News: Dojo in the desert: deployed karate master carries on traditions in Iraq
Story by Staff Sgt. Cody Harding
CONTINGENCY OPERATING LOCATION SHOCKER, Iraq — Training in the martial arts takes dedication, time and the will to continue to grow and learn. It can take years of patient study and practice to gain a black belt, a sign of respect and knowledge. Even then, the martial artist continues to learn and grow, eventually attaining the proficiency to share his knowledge with others.
Within a military career, the demands can become even more involved. The student must balance a career with training and ensure success in both. Overseas deployments and the responsibilities of being a Soldier only add to the challenge.
For Maj. Rob Boone, A Troop, 3rd Squadron, 1st Cavalry Regiment, a liaison for the 1st Commando Battalion, Iraqi Department of Border Enforcement, the challenge of being an instructor in Matsubayashi Shorin-Ryu, a style of traditional karate, and an infantry officer working for the Stability Transition Team at Contingency Operating Location Shocker, serves to help him improve himself.
"It's a unique challenge, because I have Iraqis, Ugandans and Americans in my class," said Boone. "You don't see a lot of formalities in here, because, with these guys, they have to deal with formalities all day. So it's a relaxed atmosphere."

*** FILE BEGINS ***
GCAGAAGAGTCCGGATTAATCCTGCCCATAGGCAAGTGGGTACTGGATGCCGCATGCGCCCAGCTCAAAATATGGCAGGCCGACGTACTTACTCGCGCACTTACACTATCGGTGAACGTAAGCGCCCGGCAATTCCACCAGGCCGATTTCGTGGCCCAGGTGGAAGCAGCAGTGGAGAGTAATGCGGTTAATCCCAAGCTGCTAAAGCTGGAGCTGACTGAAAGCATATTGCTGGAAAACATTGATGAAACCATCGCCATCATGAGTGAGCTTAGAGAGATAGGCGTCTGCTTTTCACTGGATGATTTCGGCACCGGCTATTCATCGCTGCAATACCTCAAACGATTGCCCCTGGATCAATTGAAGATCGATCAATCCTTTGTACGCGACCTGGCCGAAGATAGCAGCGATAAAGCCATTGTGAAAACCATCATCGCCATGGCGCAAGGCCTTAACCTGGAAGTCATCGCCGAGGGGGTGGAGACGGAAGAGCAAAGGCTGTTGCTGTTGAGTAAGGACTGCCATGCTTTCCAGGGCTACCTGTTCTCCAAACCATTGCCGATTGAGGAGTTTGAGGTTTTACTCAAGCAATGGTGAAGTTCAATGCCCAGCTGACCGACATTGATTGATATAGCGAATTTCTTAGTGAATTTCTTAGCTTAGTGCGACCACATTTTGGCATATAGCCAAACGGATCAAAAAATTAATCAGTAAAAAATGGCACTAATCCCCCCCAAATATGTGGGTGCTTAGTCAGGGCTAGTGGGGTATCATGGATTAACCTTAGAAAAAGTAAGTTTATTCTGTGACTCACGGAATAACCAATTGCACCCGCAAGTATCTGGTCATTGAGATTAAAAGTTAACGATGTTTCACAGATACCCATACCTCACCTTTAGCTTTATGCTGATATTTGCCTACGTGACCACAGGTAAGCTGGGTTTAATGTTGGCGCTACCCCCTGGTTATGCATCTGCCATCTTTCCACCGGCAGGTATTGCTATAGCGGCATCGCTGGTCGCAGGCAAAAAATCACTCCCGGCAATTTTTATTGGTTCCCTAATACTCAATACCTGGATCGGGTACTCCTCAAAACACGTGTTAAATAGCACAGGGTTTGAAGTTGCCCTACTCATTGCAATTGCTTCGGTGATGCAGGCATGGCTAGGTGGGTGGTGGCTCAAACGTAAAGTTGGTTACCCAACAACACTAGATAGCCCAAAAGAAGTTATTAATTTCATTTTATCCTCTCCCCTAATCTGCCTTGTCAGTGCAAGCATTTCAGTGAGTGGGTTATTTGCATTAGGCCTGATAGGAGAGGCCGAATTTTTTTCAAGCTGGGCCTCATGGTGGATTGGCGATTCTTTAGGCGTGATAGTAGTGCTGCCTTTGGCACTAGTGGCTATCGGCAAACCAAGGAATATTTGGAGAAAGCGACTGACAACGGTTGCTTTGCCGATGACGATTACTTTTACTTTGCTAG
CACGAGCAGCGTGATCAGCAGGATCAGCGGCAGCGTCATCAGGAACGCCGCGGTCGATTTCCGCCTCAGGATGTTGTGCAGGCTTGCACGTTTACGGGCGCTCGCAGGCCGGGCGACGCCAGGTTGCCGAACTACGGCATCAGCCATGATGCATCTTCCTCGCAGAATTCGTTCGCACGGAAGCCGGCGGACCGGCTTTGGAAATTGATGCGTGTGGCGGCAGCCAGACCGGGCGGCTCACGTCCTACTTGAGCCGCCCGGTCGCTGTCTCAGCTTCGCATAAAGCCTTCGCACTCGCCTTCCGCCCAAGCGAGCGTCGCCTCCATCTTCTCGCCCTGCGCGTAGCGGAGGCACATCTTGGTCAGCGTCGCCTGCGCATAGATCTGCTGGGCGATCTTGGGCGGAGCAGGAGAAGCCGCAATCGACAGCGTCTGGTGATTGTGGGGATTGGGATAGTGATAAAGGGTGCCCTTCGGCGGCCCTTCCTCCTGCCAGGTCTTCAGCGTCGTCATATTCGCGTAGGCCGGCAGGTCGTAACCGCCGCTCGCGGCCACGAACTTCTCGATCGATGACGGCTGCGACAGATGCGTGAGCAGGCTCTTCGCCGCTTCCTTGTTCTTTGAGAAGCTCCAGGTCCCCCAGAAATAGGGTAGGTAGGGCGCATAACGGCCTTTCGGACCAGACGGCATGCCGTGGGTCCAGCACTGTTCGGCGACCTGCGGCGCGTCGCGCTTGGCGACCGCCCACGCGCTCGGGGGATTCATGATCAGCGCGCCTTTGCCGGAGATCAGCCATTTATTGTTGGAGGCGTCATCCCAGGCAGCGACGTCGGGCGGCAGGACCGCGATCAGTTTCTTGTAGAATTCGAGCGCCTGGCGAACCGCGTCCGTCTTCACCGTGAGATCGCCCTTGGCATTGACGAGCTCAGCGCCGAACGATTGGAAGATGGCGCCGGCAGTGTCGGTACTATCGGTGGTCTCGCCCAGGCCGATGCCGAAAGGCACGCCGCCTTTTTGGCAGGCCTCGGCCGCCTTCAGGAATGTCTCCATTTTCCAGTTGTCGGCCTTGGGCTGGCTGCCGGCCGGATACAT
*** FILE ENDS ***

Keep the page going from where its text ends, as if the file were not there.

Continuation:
Boone, from Spring, Texas, finds enjoyment in helping teach the Soldiers and workers at COL Shocker, which also acts as a way to relieve the stress of operations. In the class, he teaches the students ways to defend themselves when unarmed, and runs them through katas, a set of motions designed to improve balance and familiarity.
"We'll spend time hitting bags, kicking bags and working on self-defense", he said. "Katas are a great way to relieve stress and exercise. You can work up a sweat doing these moves back and forth."
Though he had learned King-fu as a child, Boone's beginning in karate went back to his time as a Ranger School instructor in Florida, which was where he learned about his current discipline. From there, he progressed in the art, finally gaining his black belt in 2005. He is now a third-degree black belt.
"You never finish training in karate," said Boone. "Once you get your black belt, it starts. It's like being a college graduate, and you have to apply what you learned those past four years."
Being able to teach others is a relief for Boone, who has trained the Iraqi commandos as well as the Ugandan guards employed by Saber International to protect the COL and U.S. Soldiers.
"We have people on the camp who are black belts in Jiu-Jitsu and Judo and who also have a knowledge of Kempo" he said. "So we have a lot a background here. It's good to tap into that experience, balance and share it with the Iraqis."
As for his future plans, Boone will continue to progress in karate even after he leaves the military, he said.